However, this speed, paired with its irregular growth pattern, can lend itself to getting a little out of hand in a closed terrarium environment. So it can benefit from the occasional trim to keep its size and shape in check.

Similar to the likes of Ficus pumila, if you buy a Selaginella kraussiana ‘Aurea’ cutting, it’ll grow so much that you’ll have enough to populate terrariums for years to come.

Being such a great carpeting option for terrariums, who’s complaining?

golden clubmoss spilling out of pot
I haven’t had my Selaginella kraussiana very long, and it’s already doubled in size.

How to Propagate Golden Clubmoss

Similar to their moss and fern friends, Selaginella are spore-producing plants.

So, as you can imagine, in tropical environments, it’s not too uncommon to find this stuff growing everywhere.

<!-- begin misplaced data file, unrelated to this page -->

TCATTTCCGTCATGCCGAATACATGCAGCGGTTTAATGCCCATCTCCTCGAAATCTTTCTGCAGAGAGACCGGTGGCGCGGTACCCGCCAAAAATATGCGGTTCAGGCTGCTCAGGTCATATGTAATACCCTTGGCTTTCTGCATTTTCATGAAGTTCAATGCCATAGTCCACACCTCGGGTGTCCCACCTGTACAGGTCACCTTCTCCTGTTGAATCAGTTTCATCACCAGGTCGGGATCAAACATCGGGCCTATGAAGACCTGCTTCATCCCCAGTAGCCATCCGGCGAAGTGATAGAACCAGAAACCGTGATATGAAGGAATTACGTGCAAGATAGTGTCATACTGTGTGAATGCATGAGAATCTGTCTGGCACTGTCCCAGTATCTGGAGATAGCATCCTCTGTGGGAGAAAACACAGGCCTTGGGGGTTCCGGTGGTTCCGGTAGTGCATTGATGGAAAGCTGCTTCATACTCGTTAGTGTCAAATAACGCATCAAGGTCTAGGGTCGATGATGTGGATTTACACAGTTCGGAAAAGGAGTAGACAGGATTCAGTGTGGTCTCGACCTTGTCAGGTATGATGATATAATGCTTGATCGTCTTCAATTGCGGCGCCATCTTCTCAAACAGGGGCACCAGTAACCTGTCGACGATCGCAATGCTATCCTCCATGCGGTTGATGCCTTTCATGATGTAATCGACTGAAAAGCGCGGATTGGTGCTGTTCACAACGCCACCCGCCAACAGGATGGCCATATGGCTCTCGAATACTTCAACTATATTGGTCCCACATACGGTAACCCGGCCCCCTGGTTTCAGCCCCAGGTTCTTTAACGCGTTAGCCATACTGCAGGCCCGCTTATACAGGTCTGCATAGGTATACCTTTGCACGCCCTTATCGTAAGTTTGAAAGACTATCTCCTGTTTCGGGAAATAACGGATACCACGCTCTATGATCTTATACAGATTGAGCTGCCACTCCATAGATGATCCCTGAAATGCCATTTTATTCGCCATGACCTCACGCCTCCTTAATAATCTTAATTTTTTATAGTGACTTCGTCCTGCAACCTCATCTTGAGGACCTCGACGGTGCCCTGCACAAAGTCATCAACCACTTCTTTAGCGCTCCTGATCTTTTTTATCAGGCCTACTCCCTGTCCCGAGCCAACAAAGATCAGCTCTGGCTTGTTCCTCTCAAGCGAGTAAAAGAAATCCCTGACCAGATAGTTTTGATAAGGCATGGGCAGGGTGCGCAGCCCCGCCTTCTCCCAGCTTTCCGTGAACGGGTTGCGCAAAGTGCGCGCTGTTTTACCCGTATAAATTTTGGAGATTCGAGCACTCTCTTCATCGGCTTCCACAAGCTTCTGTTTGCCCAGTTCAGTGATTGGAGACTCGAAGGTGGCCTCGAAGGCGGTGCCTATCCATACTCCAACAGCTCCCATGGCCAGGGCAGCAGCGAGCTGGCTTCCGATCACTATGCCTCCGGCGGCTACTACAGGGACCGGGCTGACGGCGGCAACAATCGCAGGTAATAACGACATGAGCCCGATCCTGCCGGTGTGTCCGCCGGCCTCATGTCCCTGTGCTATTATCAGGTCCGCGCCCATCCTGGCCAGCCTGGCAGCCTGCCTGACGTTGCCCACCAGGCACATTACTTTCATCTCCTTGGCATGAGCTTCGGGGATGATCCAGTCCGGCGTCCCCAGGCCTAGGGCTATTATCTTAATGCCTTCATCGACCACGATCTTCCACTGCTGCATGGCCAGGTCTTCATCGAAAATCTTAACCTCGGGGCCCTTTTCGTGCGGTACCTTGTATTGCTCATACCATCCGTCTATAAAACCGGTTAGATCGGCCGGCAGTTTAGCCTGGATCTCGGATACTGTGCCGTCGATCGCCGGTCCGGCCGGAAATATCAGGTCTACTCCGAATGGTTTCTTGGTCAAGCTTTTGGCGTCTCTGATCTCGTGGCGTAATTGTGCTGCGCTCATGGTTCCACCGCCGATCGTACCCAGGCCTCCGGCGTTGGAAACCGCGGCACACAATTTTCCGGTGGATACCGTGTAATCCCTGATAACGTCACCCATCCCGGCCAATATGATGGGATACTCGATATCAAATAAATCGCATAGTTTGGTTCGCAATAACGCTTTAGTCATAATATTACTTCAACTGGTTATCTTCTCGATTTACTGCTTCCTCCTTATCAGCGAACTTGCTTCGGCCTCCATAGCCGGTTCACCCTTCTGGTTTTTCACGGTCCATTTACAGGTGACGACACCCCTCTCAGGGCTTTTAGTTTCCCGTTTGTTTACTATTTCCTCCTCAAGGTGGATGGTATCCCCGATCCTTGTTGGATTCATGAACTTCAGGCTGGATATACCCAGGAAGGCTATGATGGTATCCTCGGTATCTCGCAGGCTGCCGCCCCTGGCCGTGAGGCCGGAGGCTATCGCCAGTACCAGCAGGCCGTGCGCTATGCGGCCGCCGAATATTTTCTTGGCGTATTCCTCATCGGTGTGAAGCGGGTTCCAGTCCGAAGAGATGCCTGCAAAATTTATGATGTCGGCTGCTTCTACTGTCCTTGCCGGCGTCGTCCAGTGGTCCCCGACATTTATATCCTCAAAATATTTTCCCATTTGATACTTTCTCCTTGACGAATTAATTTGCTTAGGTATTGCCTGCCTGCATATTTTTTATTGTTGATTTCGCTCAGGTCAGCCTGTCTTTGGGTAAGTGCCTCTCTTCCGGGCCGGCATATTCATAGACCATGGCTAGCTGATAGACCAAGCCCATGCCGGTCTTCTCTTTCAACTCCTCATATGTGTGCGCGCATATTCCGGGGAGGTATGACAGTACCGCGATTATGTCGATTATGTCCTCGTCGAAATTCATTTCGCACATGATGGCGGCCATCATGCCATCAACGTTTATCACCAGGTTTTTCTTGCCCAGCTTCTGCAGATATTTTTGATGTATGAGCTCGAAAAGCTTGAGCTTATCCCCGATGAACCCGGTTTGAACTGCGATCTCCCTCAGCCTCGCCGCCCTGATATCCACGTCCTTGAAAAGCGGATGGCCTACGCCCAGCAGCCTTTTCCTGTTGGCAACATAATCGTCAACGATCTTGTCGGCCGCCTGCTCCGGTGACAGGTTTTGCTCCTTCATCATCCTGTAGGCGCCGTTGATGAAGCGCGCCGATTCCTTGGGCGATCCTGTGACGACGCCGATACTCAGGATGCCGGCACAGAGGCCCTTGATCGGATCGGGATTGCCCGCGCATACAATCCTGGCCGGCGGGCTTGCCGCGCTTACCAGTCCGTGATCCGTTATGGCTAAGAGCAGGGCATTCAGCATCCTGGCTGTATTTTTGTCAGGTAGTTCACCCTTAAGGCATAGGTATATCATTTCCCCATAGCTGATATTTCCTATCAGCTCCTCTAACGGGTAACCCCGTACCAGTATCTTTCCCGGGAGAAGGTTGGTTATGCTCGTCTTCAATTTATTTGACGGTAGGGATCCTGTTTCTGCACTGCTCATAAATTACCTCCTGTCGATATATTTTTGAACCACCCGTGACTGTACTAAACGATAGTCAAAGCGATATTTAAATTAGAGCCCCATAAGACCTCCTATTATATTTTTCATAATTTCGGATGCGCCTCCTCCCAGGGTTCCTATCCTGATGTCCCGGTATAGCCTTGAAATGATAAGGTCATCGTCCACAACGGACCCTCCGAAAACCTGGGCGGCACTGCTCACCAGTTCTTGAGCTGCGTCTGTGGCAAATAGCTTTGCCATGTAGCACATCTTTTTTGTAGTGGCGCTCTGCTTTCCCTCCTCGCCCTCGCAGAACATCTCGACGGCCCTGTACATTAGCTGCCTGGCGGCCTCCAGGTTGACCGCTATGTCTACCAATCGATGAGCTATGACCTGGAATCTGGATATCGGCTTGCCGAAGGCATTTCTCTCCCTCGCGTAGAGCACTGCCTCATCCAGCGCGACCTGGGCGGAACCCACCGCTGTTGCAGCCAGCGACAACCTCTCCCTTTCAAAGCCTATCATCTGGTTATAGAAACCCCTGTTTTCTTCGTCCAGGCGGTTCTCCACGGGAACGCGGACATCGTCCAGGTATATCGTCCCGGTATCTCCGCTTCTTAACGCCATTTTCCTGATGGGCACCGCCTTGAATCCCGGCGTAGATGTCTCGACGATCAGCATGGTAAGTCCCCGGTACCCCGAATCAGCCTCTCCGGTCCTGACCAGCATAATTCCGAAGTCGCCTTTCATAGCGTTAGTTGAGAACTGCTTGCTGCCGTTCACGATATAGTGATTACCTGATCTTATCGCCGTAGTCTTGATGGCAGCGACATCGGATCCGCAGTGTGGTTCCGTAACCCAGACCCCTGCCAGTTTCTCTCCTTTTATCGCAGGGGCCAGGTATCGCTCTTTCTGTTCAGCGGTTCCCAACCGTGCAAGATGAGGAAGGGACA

golden clubmoss next to sidewalk
Here’s a little bit of Golden Clubmoss I found growing by a sidewalk in Malaysia.

Luckily, in the home, you needn’t wait for it to reproduce by itself. It’s an extremely easy plant to propagate via stem cuttings.

Snip off a section (don’t worry if it’s rooted or not) and place it wherever you’d like it to establish in a closed terrarium, either directly on top of moss, substrate or a moisture-retentive piece of hardscape.

Then just sit back and let it work its magic – it will readily root up in the high humidity.

Alternatively, if you don’t have a terrarium you’d like to put it in, you can place it on top of some moist sphagnum moss in some Tupperware.

holding golden clubmoss over a terrarium
It won’t take long for these delicate roots to develop further. 

Varieties & Similar Plants

There are over 700 species of Selaginella but only a few notable cultivars of kraussiana.

Selaginella kraussiana ‘Variegata’ is characterized by its “frosted” appearance (which looks almost Christmassy to me), and Selaginella kraussiana ‘Brownii’ is prized for its frilly mounds of leaves.

If you want something a little different, why not try the stunning blue Peacock Spikemoss Selaginella uncinata?

Selaginella uncinata in the rainforest
Peacock Spikemoss is iridescent Selaginella royalty!